The Suffering Silent

Anxiety, Depression, and Men

Jon’s Instagram Pics & a Few of his Favorite Things

Jon frequented my blog pages and Instagram account and so in memoriam I thought, “what would he want me to share with my other readers?” The answer is simple but the solution not so much.

We must do a better job helping our men (both young and old alike) who are suffering silently.

Two of Jonathan’s recent retweets shared his heart:
“I really don’t need another Bible verse. I need a hug.”
“The loneliest people are the kindest, the saddest people smile the brightest.”

And that he did. He had a wonderful way in knowing how to make other’s smile and was grateful to those of you who listened and helped him smile along the way.

In 2014, Bryan Reeves shared: “Most men think we have to do it alone. Bear whatever burden alone. We don’t ask for help. We don’t confess our worries, our sadnesses, our confusion, our despair. We don’t engage other men in vulnerable conversations. . . There’s a core cultural message that says men can’t ever show weakness. We can’t need to rely on anyone, and we can’t make a mistake. If we do, the world will fall apart. Or at least we won’t have an honorable place in it anymore. So we grin and bear it. We do it ourselves.”

“At its worst, ‘grin and bear it’ leads men to the gravest act of check-out possible: suicide. What 22 despairing military veterans will do today, and again tomorrow, and again the next day. What aging NFL football players do to themselves. The same thing many teenage boys do, who die by suicide four times more often than girls.”

Anxiety and depression seem to be one of those touchy subjects that we often get wrong in Christianity. Quite often we don’t truly understand the complicated complexity and the myriad manifestations of mental disorders represented in the church. Way to often (like we do in way too many situations) the church offers her Sunday school pat answers like “get right with God and it will all work out” or “You don’t need meds. You need to pray more.”

I recently read, “The Word is full of wisdom and encouragement for those suffering from depression and anxiety disorders, but it doesn’t come in one-verse doses. ‘Be anxious for nothing’ and ‘do not worry about your life’ can easily be taken out of context, which is problematic. First (and importantly), doing so fails to appropriately handle Scripture, carelessly misconstruing the larger intent of the passages.”

“Another really scary thing this does is it can convince a person in the worst throes of their illness that they’re not obeying God. Add that to what feels like the inability just to be – every shaky breath hurts and getting out of bed is impossible – and you’ve thrown gasoline onto the fire.”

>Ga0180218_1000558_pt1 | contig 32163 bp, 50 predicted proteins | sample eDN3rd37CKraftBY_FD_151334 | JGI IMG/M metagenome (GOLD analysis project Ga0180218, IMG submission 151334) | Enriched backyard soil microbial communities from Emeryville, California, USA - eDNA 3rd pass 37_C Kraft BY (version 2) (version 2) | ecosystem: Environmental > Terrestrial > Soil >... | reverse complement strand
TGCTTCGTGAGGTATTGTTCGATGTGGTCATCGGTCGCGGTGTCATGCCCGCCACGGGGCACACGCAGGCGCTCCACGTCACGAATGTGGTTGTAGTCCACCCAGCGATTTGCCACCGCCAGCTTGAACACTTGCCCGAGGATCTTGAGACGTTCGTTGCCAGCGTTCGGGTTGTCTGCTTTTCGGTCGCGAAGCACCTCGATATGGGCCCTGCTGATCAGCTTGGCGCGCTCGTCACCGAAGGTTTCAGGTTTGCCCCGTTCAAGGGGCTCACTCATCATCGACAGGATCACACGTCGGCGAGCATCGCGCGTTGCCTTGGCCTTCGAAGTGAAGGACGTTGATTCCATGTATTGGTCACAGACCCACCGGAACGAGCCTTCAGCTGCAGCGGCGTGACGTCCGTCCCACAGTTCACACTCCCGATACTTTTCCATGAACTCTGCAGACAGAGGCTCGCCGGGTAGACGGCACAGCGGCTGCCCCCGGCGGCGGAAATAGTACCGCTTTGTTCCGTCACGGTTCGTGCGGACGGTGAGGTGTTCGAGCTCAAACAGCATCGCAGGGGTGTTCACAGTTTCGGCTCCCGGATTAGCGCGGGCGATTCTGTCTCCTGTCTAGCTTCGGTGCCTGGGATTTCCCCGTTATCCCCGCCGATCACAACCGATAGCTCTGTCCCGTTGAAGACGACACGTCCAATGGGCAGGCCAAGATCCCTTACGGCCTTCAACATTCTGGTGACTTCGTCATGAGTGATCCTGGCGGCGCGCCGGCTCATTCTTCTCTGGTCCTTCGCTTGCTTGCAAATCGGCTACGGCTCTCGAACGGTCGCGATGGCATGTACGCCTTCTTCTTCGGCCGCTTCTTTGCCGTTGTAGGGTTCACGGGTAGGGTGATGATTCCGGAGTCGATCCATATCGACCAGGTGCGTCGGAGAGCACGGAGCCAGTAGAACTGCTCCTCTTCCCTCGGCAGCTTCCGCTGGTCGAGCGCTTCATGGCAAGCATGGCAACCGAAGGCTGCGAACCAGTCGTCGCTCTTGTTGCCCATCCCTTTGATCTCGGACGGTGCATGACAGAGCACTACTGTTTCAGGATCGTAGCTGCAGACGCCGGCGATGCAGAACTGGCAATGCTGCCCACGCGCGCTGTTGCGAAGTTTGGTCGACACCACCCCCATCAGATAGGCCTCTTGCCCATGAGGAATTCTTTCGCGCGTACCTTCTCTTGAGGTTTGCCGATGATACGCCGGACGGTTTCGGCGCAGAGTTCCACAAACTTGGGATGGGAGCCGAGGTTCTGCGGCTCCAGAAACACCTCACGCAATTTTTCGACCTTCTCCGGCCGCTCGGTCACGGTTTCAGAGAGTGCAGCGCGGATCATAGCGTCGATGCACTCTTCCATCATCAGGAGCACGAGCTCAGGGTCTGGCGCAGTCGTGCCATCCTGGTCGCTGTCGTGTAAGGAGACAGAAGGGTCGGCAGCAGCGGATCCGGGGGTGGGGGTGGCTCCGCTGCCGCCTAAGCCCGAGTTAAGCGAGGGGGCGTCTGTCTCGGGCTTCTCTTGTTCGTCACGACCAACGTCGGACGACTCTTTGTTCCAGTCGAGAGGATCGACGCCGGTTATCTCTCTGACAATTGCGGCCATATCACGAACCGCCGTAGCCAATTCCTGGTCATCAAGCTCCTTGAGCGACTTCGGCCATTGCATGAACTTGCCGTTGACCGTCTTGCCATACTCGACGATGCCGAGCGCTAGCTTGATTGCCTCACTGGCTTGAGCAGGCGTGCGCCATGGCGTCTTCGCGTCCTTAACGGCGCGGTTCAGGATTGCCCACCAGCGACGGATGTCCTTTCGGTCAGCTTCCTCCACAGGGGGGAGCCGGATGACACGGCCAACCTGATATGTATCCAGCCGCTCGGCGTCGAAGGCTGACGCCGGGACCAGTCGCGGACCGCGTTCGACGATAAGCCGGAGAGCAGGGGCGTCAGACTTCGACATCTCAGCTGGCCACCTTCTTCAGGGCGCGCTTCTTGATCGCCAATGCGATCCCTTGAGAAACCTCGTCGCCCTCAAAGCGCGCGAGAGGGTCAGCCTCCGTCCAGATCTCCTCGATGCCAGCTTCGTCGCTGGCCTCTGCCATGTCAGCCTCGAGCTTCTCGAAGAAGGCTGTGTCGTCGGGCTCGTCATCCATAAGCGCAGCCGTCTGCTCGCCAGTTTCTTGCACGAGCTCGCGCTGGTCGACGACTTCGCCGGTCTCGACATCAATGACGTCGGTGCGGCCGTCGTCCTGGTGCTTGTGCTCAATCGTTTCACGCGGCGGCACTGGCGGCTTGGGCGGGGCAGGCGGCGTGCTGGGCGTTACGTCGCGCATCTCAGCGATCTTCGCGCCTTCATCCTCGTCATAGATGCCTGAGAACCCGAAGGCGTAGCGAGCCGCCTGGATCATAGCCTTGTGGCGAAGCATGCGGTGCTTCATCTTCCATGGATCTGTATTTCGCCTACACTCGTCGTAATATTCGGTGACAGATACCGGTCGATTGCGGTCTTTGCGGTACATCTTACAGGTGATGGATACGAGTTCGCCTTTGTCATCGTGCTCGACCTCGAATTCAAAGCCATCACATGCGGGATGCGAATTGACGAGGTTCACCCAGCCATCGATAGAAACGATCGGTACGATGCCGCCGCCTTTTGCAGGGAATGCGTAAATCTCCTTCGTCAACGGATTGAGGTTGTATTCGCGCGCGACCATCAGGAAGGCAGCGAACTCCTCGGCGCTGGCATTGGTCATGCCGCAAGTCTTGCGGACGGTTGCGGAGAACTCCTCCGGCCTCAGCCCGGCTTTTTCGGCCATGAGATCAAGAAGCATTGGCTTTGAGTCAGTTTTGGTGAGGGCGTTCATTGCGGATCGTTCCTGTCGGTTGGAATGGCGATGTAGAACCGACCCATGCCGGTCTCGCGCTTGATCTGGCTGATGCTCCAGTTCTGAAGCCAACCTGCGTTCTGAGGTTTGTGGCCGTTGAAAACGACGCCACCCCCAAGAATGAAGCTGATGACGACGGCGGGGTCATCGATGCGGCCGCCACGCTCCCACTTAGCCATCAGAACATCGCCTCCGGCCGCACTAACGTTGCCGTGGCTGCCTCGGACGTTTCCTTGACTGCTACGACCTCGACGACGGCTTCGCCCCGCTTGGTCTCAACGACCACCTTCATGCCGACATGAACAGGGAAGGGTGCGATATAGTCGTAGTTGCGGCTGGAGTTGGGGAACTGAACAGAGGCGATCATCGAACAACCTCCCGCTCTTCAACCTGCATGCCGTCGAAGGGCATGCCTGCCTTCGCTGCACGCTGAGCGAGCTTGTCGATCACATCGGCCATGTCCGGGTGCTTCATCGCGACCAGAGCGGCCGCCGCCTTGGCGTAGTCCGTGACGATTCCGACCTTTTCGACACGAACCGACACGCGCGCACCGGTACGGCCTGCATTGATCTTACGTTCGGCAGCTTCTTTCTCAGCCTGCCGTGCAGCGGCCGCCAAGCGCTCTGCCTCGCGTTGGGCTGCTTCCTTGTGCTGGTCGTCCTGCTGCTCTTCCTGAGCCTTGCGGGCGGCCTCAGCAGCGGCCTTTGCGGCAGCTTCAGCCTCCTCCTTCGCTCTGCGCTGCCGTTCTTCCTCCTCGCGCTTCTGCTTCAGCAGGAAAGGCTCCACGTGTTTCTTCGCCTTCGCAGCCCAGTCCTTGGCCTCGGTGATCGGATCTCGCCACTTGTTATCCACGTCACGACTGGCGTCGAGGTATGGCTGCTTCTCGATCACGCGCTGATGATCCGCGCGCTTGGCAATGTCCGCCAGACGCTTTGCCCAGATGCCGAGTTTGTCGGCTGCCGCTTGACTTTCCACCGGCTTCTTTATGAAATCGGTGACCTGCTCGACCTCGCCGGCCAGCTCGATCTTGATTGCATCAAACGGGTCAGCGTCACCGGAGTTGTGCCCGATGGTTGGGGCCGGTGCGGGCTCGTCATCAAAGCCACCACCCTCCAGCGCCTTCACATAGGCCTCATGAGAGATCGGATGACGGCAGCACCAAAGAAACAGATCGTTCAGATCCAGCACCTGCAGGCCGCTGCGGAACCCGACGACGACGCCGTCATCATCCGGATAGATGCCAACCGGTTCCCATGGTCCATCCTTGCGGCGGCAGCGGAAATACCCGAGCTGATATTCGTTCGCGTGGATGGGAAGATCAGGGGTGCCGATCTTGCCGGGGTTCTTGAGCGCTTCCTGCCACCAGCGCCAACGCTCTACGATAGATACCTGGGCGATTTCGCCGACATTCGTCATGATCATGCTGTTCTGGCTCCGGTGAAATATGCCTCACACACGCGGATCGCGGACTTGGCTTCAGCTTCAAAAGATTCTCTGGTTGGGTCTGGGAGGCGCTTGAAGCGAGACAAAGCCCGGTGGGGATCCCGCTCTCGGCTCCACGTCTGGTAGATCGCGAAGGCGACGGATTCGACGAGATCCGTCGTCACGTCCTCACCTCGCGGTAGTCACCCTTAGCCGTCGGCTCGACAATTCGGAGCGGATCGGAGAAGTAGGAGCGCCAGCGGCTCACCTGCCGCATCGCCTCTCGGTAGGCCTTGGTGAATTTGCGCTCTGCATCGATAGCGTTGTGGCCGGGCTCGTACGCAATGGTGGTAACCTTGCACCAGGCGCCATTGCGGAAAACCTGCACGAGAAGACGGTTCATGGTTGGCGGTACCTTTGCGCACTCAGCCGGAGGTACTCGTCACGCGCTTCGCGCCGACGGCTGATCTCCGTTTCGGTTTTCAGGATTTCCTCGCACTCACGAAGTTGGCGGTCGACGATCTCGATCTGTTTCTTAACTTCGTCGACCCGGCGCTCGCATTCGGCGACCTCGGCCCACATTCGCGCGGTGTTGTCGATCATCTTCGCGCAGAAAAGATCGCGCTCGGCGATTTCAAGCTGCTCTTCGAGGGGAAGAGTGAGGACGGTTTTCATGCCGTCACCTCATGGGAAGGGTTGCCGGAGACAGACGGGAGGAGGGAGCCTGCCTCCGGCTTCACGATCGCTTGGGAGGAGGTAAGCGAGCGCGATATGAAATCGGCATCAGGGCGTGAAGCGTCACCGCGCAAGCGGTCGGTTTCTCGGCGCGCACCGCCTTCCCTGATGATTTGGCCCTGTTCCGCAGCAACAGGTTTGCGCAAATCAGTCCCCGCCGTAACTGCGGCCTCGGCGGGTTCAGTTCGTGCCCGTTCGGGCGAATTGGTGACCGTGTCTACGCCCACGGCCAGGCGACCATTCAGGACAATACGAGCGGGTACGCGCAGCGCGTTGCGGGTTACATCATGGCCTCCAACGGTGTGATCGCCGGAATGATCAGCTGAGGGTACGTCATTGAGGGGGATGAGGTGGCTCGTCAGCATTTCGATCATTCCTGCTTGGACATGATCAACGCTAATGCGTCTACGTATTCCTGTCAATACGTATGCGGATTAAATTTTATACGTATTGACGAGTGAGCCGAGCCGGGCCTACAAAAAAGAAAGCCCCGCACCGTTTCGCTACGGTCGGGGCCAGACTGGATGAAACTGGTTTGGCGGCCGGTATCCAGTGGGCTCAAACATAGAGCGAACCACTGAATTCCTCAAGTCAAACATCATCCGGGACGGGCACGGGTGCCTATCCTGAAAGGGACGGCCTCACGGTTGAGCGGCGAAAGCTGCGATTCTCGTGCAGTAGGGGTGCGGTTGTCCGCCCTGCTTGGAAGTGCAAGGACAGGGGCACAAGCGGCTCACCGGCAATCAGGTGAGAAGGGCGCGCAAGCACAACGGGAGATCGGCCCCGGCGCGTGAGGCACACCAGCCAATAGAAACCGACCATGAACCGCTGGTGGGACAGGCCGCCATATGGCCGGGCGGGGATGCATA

We need to learn how to do a better job understanding, encouraging, listening, and coming alongside our fellow brothers and sisters as well as those outside the church who are suffering in pain, loneliness, and despair.

My challenge to my readers today is to be more aware of the “Jonathans” around you and what they’re going through. Let’s stop settling for our memorized messages and take time to truly get to know each other because “everyone’s story matters.”


You told me several times that you looked forward to reading my book in completion, that you found hope through my blog posts, and that many of the topics I tackled were those needed most within the church today.

Friend. I am sorry that you did not get to read my book in its entirety but I thank you for the feedback you gave and the encouragement you were on my book writing journey.

Way too many suffer in silence. May your story echo on and on and remind us that all of our stories matter and that we need to take more time to listen, love, and smile!

Steve Austin’s Story and Grace is Messy Books
Self-Care for the Wounded Soul: 21 Days of Messy Grace
The Gift of Hard Things: Finding Grace in Unexpected Places
Some Things You Keep: Letting go. Holding on. Growing up.
Top 10 Books on Depression

God wants us to overflow with hope, but is hope attainable? Is it possible that we have misunderstood what hope is really about? Join us this Sunday as guest speaker Steve Hinkle challenges our assumptions and reminds us that we were designed by God to be filled with hope!

Date: March 26, 2017
Time: 10:00-11:00 a.m.
Event: Stone Hill Bible AM Service
Topic: But I Will Hope
Venue: Stone Hill Bible Church
Location: 1516 Edgerton Drive
Joliet, IL 60435
Public: Public

Every Young Man Needs a Mentor

February 2017 Update: Bruce Wayne (a.k.a. Batman) ends up adopting Richard Grayson because he’s distracted. It was not intentional or premeditated.